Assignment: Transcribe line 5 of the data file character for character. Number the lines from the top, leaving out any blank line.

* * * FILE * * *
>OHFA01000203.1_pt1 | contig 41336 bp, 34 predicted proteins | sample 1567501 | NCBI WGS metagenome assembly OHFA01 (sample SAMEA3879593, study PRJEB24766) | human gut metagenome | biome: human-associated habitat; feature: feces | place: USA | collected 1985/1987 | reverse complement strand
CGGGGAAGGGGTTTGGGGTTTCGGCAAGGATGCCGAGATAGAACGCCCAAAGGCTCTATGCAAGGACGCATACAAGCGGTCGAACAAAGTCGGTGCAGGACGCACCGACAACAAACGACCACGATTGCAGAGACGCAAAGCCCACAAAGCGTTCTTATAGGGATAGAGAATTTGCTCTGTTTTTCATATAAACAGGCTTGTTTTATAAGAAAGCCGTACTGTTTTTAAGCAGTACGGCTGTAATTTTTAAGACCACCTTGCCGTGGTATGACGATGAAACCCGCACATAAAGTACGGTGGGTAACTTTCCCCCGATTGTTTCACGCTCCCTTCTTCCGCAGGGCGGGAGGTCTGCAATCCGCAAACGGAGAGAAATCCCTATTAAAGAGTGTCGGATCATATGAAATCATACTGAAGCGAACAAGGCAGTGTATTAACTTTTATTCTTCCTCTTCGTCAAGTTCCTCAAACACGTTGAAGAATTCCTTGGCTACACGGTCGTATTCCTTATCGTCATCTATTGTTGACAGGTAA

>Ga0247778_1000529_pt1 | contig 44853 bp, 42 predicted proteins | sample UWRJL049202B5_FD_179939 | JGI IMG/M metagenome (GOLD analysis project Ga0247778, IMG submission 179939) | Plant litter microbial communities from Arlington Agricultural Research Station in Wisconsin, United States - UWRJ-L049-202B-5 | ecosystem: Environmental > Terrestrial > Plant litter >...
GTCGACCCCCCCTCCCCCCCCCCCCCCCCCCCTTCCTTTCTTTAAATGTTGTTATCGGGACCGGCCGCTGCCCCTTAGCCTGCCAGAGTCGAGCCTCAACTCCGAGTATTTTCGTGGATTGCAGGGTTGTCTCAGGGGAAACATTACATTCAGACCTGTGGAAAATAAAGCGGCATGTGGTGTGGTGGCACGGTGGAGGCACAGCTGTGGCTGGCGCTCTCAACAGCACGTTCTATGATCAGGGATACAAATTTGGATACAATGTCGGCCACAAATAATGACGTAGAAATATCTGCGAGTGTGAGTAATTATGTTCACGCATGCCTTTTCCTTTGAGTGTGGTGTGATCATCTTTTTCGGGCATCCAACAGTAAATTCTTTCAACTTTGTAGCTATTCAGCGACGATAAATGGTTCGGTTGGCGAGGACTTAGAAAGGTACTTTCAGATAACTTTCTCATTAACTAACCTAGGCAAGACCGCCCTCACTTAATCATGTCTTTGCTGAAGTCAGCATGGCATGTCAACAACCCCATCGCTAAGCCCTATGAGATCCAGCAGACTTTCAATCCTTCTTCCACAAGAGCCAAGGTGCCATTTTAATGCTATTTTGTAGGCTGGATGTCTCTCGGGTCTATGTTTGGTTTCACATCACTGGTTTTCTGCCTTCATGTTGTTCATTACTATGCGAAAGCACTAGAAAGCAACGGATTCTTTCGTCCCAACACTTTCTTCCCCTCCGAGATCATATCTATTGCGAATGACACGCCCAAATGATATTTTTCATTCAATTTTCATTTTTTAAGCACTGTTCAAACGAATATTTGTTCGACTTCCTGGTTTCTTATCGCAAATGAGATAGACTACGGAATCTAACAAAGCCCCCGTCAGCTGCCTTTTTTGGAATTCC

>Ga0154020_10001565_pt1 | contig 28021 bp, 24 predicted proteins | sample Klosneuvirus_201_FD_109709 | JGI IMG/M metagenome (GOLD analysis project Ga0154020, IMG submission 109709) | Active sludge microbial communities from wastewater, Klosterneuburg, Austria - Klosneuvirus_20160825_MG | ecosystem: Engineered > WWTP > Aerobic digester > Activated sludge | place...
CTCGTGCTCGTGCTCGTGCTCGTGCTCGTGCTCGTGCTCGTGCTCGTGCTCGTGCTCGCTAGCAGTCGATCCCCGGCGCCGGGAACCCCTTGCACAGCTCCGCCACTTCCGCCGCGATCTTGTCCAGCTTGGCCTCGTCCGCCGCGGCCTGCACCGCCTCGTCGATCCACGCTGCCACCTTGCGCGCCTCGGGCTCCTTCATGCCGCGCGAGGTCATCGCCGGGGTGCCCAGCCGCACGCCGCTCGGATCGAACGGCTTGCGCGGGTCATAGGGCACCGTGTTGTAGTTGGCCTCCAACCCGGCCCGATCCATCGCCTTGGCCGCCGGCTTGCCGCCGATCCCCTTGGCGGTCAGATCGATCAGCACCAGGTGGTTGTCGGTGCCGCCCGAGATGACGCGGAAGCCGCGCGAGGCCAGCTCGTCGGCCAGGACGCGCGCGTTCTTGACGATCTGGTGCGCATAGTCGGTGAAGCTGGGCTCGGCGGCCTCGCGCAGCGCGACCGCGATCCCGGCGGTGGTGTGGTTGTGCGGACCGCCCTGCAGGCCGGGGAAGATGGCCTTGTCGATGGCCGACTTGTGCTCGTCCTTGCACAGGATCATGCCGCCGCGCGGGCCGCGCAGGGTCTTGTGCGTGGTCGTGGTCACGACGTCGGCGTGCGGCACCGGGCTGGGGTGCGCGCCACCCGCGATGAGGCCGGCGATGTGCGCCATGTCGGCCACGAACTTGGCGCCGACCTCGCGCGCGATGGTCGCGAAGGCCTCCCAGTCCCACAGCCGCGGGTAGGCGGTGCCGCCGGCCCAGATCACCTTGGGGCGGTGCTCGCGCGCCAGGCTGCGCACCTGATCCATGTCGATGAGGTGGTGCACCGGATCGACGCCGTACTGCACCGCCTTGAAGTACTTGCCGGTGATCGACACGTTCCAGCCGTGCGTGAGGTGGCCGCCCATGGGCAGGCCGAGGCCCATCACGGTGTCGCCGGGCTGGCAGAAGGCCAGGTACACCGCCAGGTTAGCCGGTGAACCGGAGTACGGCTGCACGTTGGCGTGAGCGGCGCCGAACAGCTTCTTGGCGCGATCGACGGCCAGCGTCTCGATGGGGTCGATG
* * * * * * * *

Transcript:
>Ga0154020_10001565_pt1 | contig 28021 bp, 24 predicted proteins | sample Klosneuvirus_201_FD_109709 | JGI IMG/M metagenome (GOLD analysis project Ga0154020, IMG submission 109709) | Active sludge microbial communities from wastewater, Klosterneuburg, Austria - Klosneuvirus_20160825_MG | ecosystem: Engineered > WWTP > Aerobic digester > Activated sludge | place...